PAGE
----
Laser "etching" steel with low power laser !?

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Downunder35m
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Laser "etching" steel with low power laser !?

Post by Downunder35m »

Once you played enough with carboard and wood and despite knowing it really can't work you still try to engrave some metals....
Of course you don't want to invest into costly coating either, after all a can laser marking spray can cost in excess of 50 bucks in some places.

So what are the two main etchin or marking methods in use anyway?
A powerful fibre or CO2 laser does what your little diode laser does on wood - it is able to REMOVE the material and produces a true etching.
A low power laser needs some help to do anything at all.
Like those marking fluids, providing a print like quality that won't really come off easy and won't rub off.

For our little laser though we face a long list of problem when it comes to using chemicals on the surfaces we want to engrave.
Fumes are the least of the problem...
We don't want anything that causes corrosion, produces acid fumes or worse when the laser hits it...
I guess there is a reason these marking fluids are so expensive and we should just buy them - or not ?

I have done quite a bit of etching, mostly cirbuit boards and blades but also some gun restaurations.
Of course you pick up and try some of dirty tricks over the years...
Like making your own bluing solution or creating line etchings....
Bur what might work good enough on a laser, especially a rather weak one?
So far I have two candidates that show enough potential to be explored further:

Acid goo coatings...
Most acids, especiall once ho will damage steel, even stainless.
Buying some acid paste is easy enough, just go to your favourite supermarket and buy a jar of the cheapest mustard they have, I prefer the french mustard ;)
Smear a really thin layer onto the steel and then hit it with the laser at a very low spped and full power.
For a 5W model I recommend going as slow as 50mm/min with three or four passes.
On some steels a single pass is fine, so do some tests first please.
Key is of course to have a clean surface, no dirts, no smear...

Number two is still a work in progess - coffee ;)
sounds crazy but coffee actuall creates rather nice effects on carbon steel.
A dmascus blades comes out beautiful after a few hours of soaking in coffee.
Just don't use hot water to make it, use room temp water and let the stuff soak for a long while before filtering.
I also hang some paper towel strips in it for later use.
Getting a liquid to stay on a flat surface it hard, hence using paper strips to provide and hold the coffee in place.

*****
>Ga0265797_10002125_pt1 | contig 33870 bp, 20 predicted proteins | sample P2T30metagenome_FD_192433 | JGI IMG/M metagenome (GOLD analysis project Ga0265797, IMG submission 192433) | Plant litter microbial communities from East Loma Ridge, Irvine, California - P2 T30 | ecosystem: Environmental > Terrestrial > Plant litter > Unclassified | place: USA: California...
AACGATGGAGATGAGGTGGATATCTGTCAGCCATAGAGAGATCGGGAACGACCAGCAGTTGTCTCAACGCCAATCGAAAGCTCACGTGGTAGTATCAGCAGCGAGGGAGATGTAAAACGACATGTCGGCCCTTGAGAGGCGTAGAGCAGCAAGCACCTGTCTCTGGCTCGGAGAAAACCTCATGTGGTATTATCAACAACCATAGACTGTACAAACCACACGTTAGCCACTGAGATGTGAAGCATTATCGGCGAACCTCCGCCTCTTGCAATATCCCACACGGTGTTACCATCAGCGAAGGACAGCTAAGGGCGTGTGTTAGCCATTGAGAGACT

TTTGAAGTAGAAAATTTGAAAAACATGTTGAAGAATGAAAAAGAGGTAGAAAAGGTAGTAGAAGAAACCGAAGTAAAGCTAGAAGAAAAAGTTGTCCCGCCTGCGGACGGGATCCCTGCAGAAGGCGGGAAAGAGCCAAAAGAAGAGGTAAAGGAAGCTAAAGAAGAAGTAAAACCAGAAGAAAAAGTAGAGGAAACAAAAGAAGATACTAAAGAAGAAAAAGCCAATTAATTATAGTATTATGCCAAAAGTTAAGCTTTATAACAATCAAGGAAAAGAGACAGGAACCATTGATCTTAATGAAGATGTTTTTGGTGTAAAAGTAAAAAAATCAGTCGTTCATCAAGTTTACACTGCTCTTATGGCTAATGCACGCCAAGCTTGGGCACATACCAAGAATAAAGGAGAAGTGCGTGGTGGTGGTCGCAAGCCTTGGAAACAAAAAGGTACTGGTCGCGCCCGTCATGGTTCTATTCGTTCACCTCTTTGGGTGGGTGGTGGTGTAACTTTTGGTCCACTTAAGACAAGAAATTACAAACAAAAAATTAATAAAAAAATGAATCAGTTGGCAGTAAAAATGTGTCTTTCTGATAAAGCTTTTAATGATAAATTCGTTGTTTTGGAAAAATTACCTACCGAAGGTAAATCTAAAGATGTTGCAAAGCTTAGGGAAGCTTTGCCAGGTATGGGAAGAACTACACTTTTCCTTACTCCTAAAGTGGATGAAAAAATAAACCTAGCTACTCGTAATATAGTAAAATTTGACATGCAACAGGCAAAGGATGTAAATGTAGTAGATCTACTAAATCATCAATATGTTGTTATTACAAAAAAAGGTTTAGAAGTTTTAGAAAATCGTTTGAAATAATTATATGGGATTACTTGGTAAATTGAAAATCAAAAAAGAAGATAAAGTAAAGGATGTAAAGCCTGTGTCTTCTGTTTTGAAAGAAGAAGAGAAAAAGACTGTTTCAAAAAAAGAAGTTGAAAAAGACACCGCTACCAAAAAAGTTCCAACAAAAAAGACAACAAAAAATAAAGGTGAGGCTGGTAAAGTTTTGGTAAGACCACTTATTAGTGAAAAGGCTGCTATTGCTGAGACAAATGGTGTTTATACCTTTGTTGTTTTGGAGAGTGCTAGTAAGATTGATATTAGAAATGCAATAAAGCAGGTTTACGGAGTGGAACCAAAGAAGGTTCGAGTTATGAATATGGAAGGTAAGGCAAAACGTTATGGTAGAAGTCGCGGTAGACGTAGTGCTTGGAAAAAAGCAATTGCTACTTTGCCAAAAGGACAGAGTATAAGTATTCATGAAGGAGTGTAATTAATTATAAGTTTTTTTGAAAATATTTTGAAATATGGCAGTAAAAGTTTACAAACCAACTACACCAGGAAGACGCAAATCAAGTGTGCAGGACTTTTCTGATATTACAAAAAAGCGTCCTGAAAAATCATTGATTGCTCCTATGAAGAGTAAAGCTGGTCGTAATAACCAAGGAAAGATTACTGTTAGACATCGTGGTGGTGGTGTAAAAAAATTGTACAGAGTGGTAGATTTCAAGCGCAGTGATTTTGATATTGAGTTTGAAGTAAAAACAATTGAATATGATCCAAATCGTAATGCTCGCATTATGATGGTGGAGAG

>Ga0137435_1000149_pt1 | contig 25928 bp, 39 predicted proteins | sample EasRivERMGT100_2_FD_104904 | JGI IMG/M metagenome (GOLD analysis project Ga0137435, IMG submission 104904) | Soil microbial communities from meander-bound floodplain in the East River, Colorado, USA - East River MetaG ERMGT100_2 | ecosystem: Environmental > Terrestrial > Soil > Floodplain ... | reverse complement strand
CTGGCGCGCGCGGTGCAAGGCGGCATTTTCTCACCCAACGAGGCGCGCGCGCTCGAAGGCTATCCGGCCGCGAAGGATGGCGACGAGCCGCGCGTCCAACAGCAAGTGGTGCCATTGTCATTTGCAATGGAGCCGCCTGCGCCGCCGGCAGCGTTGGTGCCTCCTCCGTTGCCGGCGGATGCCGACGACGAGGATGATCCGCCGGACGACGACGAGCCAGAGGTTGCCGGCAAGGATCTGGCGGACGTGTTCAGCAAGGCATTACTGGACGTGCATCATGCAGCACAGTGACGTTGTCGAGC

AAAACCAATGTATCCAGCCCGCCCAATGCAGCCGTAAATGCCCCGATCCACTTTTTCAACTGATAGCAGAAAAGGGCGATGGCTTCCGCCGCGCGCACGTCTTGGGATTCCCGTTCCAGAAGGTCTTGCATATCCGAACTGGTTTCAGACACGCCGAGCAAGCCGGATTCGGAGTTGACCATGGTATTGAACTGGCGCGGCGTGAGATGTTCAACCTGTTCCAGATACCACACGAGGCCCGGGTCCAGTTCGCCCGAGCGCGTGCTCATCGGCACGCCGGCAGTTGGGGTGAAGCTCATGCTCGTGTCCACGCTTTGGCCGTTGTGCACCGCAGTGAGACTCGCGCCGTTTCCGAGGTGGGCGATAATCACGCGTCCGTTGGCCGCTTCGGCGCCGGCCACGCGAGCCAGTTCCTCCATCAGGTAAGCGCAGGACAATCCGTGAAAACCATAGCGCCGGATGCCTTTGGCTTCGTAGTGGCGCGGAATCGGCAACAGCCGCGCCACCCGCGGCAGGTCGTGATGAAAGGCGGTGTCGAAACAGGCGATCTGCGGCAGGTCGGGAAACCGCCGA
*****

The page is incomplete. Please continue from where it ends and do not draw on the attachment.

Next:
Gum Arabic works well to create a paste, same for adding a bit of flour but I am still working on a mix that produces equal results every time.
It might even work if just a tiny amount of water used with the coffee powder to create a coffee paste but I have not tried this yet - need to get more coffee first as I don't really drink the stuff.
Exploring the works of the old inventors, mixng them up with a modern touch.
To tinker and create means to be alive.
Bringing the long lost back means history comes alive again.
liquidhandwash
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Joined: Thu Sep 17, 2020 5:28 am
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Re: Laser "etching" steel with low power laser !?

Post by liquidhandwash »

you can try this I do it with the students and get a great result.
https://www.instructables.com/Engravein ... er-Cutter/
Downunder35m
Posts: 484
Joined: Sun Aug 16, 2020 5:32 am
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Re: Laser "etching" steel with low power laser !?

Post by Downunder35m »

Electro etching is great fun indeed....
But right now I am more focussed on the "etching" or to be precise marking of those impossible materials.

My last electro etching project though was rather funny, funny enough to share...
A friend of mine ordered a bunch of vinyl stickers.
Just imagine the classic disability sticker you would find on car windscreens.
Same layout, same colors, just with a stick girl in front giving the guy a... well, let's say some pleasure ;)
He was really desperate to have this in metal, like in a trophy stand.
So he approched me one during a BBQ and siad:
"Hey, you know everything and do everything, can you make me metal emblem from this?" And handed me one of these stickers....
I made it sound really hard and complicated, with lots of even more complicated preparations involved.
I mean: You have to justify the payment in the form of a slab of beer somehow ;)
But all I really did was this:
Scan the sticker, vectorise it and then place it under my CO2 destroyer - made a lot of bad stink but was only for a minute or so.
Used his now cut out sticker as the mask and painted the rest.
Was a bit lazy so instead of a real electro etching with paying attention and all I just used hydrochloric acid with a good cup full of hydrogen peroxide in it.
Came back after about an hour and it was DEEP ;)

But since you make somany projects with the kids, how about the sponge etching and galvanising? ;)
I like it because it is quick and simple, especially if you have to galvanise a few little things at once.
Works great with masks as well.
For example, make a copper sulphite solution and wrap some cotton wool over a stiff enough wire or metal pin.
Instead of submerging the part you can now do very detailed work directly and even for different times in different areas.
Exploring the works of the old inventors, mixng them up with a modern touch.
To tinker and create means to be alive.
Bringing the long lost back means history comes alive again.
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